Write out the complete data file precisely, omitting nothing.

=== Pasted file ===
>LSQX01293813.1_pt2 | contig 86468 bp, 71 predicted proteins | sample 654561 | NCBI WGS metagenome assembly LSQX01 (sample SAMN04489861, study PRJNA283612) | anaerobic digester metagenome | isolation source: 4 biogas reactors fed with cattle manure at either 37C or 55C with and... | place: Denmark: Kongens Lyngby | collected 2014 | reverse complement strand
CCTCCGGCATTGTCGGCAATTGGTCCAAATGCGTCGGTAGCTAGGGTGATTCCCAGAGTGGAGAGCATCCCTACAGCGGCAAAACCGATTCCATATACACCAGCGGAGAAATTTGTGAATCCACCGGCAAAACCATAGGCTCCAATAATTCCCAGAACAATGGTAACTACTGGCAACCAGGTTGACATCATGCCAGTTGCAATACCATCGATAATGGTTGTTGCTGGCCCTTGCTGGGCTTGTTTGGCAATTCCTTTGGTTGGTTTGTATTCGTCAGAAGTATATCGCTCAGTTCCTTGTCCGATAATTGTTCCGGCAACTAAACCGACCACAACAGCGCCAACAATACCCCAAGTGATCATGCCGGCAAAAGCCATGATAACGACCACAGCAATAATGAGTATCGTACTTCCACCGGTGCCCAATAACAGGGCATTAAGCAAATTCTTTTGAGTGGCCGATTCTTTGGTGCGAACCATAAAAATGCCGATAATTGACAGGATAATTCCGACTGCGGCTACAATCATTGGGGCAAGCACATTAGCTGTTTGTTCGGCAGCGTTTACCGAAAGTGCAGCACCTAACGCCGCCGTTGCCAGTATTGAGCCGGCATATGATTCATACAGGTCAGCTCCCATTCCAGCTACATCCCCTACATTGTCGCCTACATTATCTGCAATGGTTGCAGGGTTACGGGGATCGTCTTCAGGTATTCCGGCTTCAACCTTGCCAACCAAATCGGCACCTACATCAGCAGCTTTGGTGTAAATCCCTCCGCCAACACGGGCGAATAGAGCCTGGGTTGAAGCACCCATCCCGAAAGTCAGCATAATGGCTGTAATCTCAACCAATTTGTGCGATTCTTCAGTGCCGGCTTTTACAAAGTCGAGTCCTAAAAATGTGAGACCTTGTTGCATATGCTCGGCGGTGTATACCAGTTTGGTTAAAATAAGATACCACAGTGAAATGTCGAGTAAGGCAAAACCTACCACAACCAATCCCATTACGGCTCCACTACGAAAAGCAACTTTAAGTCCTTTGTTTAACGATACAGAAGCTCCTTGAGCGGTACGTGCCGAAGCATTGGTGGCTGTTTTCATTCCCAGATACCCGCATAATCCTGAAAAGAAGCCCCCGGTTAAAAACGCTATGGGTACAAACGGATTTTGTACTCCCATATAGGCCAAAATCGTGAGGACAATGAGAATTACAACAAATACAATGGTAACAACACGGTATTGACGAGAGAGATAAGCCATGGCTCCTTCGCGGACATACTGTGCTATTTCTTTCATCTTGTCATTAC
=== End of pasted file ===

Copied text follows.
>LSQX01293813.1_pt2 | contig 86468 bp, 71 predicted proteins | sample 654561 | NCBI WGS metagenome assembly LSQX01 (sample SAMN04489861, study PRJNA283612) | anaerobic digester metagenome | isolation source: 4 biogas reactors fed with cattle manure at either 37C or 55C with and... | place: Denmark: Kongens Lyngby | collected 2014 | reverse complement strand
CCTCCGGCATTGTCGGCAATTGGTCCAAATGCGTCGGTAGCTAGGGTGATTCCCAGAGTGGAGAGCATCCCTACAGCGGCAAAACCGATTCCATATACACCAGCGGAGAAATTTGTGAATCCACCGGCAAAACCATAGGCTCCAATAATTCCCAGAACAATGGTAACTACTGGCAACCAGGTTGACATCATGCCAGTTGCAATACCATCGATAATGGTTGTTGCTGGCCCTTGCTGGGCTTGTTTGGCAATTCCTTTGGTTGGTTTGTATTCGTCAGAAGTATATCGCTCAGTTCCTTGTCCGATAATTGTTCCGGCAACTAAACCGACCACAACAGCGCCAACAATACCCCAAGTGATCATGCCGGCAAAAGCCATGATAACGACCACAGCAATAATGAGTATCGTACTTCCACCGGTGCCCAATAACAGGGCATTAAGCAAATTCTTTTGAGTGGCCGATTCTTTGGTGCGAACCATAAAAATGCCGATAATTGACAGGATAATTCCGACTGCGGCTACAATCATTGGGGCAAGCACATTAGCTGTTTGTTCGGCAGCGTTTACCGAAAGTGCAGCACCTAACGCCGCCGTTGCCAGTATTGAGCCGGCATATGATTCATACAGGTCAGCTCCCATTCCAGCTACATCCCCTACATTGTCGCCTACATTATCTGCAATGGTTGCAGGGTTACGGGGATCGTCTTCAGGTATTCCGGCTTCAACCTTGCCAACCAAATCGGCACCTACATCAGCAGCTTTGGTGTAAATCCCTCCGCCAACACGGGCGAATAGAGCCTGGGTTGAAGCACCCATCCCGAAAGTCAGCATAATGGCTGTAATCTCAACCAATTTGTGCGATTCTTCAGTGCCGGCTTTTACAAAGTCGAGTCCTAAAAATGTGAGACCTTGTTGCATATGCTCGGCGGTGTATACCAGTTTGGTTAAAATAAGATACCACAGTGAAATGTCGAGTAAGGCAAAACCTACCACAACCAATCCCATTACGGCTCCACTACGAAAAGCAACTTTAAGTCCTTTGTTTAACGATACAGAAGCTCCTTGAGCGGTACGTGCCGAAGCATTGGTGGCTGTTTTCATTCCCAGATACCCGCATAATCCTGAAAAGAAGCCCCCGGTTAAAAACGCTATGGGTACAAACGGATTTTGTACTCCCATATAGGCCAAAATCGTGAGGACAATGAGAATTACAACAAATACAATGGTAACAACACGGTATTGACGAGAGAGATAAGCCATGGCTCCTTCGCGGACATACTGTGCTATTTCTTTCATCTTGTCATTAC